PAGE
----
At breakfast we met our guide, Adrian, who outlined his plans for the morning. We left our hotel and the paved roads of Santa Elena, us in our car an Adrian on his motorbike, which seemed to be the preferred mode of transportation for most people living there. It did better on the dirt roads than us, though it would probably be tricky to drive 2 hours on mostly unpaved roads while carrying a spotting scope and tripod, which he was going to do the next day. 

After pulling into the parking lot, Adrian quickly found two good birds, Golden-bellied Flycatcher, an endemic that looks like a Kiskadee with a malar stripe, and Mountain Robin, a slightly darker version of the Clay-colored Robins, with a diagnostic black, not yellow, bill. Those two demonstrated how useful it was to have a good guide along. Without Adrian, I could have overlooked the flycatchers and passed the Mountain Robins off as Clay-colored Robins. 

We started down one of the trails, and quickly found birds. Adrian would hear a bird ahead of us on the trail, then find it as we got to that spot. In this was we quickly picked up Gray-breasted Wood-Wren, Plain Antvireo, Yellowish Flycatcher, Common Bush-Tanager, and Scale-crested Pygmy-Tyrant, a tiny flycatcher with a long name that Adrian was very happy about seeing- apparently it is uncommon in Monteverde. 

The Gray-brested Wood-Wrens were the loudest and had the most distinctive songs. Adrian said that they were often called "R2D2 birds," and hearing them, we could tell why. They sound exactly like the droid from Star Wars. See if you agree:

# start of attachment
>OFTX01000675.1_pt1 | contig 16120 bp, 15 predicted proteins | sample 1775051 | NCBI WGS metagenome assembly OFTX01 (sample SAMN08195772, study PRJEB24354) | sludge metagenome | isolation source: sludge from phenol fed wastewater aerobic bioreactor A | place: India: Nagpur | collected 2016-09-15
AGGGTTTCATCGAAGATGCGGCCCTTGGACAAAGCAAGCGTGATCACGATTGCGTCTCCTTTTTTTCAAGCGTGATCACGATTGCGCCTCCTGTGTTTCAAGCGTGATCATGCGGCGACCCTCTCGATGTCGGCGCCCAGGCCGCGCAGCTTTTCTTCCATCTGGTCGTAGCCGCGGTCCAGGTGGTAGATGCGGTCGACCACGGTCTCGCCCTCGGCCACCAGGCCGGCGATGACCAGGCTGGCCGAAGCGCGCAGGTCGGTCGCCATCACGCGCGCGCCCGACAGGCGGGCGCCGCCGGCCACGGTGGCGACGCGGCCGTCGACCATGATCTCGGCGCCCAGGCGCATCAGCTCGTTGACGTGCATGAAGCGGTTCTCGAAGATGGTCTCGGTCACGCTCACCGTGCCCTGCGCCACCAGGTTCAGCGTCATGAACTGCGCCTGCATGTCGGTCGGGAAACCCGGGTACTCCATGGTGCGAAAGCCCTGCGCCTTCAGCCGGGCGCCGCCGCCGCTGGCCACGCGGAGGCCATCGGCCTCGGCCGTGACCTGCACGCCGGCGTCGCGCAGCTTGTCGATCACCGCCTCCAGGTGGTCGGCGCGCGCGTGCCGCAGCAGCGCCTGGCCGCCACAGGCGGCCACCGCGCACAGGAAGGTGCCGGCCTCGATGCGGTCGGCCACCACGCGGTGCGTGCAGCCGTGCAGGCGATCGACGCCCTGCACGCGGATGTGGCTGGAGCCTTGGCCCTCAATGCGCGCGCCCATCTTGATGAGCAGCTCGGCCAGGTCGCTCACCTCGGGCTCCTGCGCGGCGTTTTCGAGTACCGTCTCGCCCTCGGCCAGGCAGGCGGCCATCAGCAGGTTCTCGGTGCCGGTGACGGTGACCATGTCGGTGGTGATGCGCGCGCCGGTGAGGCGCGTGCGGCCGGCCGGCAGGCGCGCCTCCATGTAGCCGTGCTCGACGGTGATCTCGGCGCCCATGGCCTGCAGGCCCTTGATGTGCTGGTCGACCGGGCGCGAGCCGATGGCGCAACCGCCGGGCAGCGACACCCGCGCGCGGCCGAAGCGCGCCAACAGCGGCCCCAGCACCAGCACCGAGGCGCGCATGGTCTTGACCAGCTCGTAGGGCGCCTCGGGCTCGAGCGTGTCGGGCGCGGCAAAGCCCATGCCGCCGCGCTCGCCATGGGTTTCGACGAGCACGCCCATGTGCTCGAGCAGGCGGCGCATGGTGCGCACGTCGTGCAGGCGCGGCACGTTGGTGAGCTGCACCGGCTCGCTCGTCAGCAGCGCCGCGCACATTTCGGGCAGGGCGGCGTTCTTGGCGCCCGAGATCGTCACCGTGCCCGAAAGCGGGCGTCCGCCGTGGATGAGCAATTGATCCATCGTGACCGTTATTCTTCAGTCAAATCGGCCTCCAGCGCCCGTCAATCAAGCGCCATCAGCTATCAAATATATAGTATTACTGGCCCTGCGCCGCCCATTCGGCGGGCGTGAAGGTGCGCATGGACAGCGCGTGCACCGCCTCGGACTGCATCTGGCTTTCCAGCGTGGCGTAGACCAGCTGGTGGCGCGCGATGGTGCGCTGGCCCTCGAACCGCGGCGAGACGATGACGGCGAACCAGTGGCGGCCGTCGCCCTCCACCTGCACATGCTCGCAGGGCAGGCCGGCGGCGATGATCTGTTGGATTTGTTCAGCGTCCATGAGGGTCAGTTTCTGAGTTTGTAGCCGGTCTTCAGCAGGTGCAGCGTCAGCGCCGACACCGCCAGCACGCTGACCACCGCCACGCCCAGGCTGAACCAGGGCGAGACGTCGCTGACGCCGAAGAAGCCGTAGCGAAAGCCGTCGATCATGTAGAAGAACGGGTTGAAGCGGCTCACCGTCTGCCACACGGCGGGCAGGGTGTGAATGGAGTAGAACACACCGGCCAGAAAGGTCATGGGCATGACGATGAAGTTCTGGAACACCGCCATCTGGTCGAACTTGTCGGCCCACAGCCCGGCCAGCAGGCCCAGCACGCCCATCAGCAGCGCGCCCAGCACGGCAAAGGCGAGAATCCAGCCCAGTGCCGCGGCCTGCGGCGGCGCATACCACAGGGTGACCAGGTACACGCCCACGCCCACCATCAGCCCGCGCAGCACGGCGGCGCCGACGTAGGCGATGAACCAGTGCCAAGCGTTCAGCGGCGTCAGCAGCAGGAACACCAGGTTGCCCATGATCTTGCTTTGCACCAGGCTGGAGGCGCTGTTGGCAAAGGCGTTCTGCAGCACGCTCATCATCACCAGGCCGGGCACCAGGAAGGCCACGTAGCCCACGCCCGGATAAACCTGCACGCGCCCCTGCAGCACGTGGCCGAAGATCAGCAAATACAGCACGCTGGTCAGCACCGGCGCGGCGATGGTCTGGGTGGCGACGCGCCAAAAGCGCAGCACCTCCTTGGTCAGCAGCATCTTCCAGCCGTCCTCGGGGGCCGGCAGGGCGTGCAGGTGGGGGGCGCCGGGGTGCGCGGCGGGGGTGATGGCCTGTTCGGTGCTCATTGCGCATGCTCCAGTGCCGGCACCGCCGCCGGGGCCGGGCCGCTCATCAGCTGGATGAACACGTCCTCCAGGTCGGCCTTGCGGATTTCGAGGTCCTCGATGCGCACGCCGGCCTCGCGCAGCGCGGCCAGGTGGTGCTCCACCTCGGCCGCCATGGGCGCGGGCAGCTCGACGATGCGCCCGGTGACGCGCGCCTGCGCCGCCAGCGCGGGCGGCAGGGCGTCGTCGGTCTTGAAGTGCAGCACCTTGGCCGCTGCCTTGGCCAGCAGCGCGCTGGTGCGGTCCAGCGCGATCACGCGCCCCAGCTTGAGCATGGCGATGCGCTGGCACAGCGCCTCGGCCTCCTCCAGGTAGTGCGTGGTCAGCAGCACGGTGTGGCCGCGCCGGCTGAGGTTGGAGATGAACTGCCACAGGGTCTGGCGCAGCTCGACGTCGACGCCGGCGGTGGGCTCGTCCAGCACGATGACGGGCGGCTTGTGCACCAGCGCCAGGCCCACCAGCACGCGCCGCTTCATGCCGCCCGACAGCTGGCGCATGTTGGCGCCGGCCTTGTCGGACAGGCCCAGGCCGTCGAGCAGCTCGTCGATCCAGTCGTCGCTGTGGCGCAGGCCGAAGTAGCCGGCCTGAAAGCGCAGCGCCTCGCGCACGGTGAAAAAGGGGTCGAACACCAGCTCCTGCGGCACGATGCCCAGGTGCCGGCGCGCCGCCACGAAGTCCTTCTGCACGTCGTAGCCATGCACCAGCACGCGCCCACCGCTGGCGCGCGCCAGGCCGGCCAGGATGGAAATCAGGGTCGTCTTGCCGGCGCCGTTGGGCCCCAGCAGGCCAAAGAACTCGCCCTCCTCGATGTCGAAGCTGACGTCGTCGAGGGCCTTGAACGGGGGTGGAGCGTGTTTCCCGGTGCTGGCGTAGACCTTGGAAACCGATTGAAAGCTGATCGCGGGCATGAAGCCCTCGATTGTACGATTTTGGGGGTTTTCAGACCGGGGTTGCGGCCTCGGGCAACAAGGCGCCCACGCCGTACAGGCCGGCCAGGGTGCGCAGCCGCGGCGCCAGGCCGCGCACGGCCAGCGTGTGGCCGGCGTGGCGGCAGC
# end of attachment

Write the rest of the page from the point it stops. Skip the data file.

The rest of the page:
I spotted a Slate-throated Redstart, and Adrian heard and then found a Black-faced Solitaire. Adrian had a good description for its song too- It sounds like the sound made when you run your finger along the edge of a wineglass. For the whole time we were in the cloud forest, you could almost always hear them or the wood-wren, and often both. Two more birds that we heard, but did not see, were the Silvery-fronted Tapaculo and Prong-billed Barbet.

A little futher along the trail, we came to a group of people, with a guide, looking at something to the left of the trail. We soon saw what- a male Resplendent Quetzal at a nest hole in a dead tree. After a couple minutes of watching in awe, it flew closer so that it was facing us. A female flew to where the male had been, then joined him on the branch nearer to us. It was incredible. We took a ton of photos, some digiscoped and some not, and, though it was very foggy, some came out pretty well. Us and 30 other people all were watching the quetzals, and when we left, they were still perched there. 

Adrian and I looking at the quetzals (Note the huge crowd of birders on the right side of the photo):

After the quetzals, we contined birding, obviously. A Black-and-White Warbler, which would be up in NY in the summer, was spending its winter with the quetzals. Soon we found what looked like a black turkey, but high in a tree. It was the endemic Black Guan, all black with blue facial skin, red legs, and a loud, "machine gun" wing  rattle when it flapped. Mammal-wise, we found a Three-toed Sloth and a Mexican Porcupine. 

Adrian found a mixed flock composed primarily of Three-striped Warblers and Common Bush-Tanager, which also contained a Golden-crowned Warbler and an endemic Ruddy Treerunner. From a suspension bridge high in the forest, we could see epiphytes, a Yellowish Flycatcher, and Collared (endemic) and Slate-throated Redstarts. A Stripe-tailed Hummingbird buzzed by, and a secreative Ochraceous Wren (also endemic) was seen. A vocalizing Spotted Woodcreeper was my first woodcreeper, and my 350th bird. 

Another really cool bird was a Violet Sabrewing, a giant, brilliant purple hummingbird. Though we would see many at close range later, this one seemed like more of a wild bird than the ones at the hummingbird feeders. 

Another flock of Three-striped Warblers was accompanied this time by a Red-faced Spinetail. There was also a Slate-throated Redstart foraging a couple feet above the ground, giving great looks. 

After that we returned to the parking lot, got great looks at Yellowish Flycatcher,  and went up to the Hummingbird Gallery, an incredible collection of hummingbird feeders that produced 8 species and the best photos of the trip. That will get its own post later, but here's one shot for now- Purple-throated Mountain-Gem: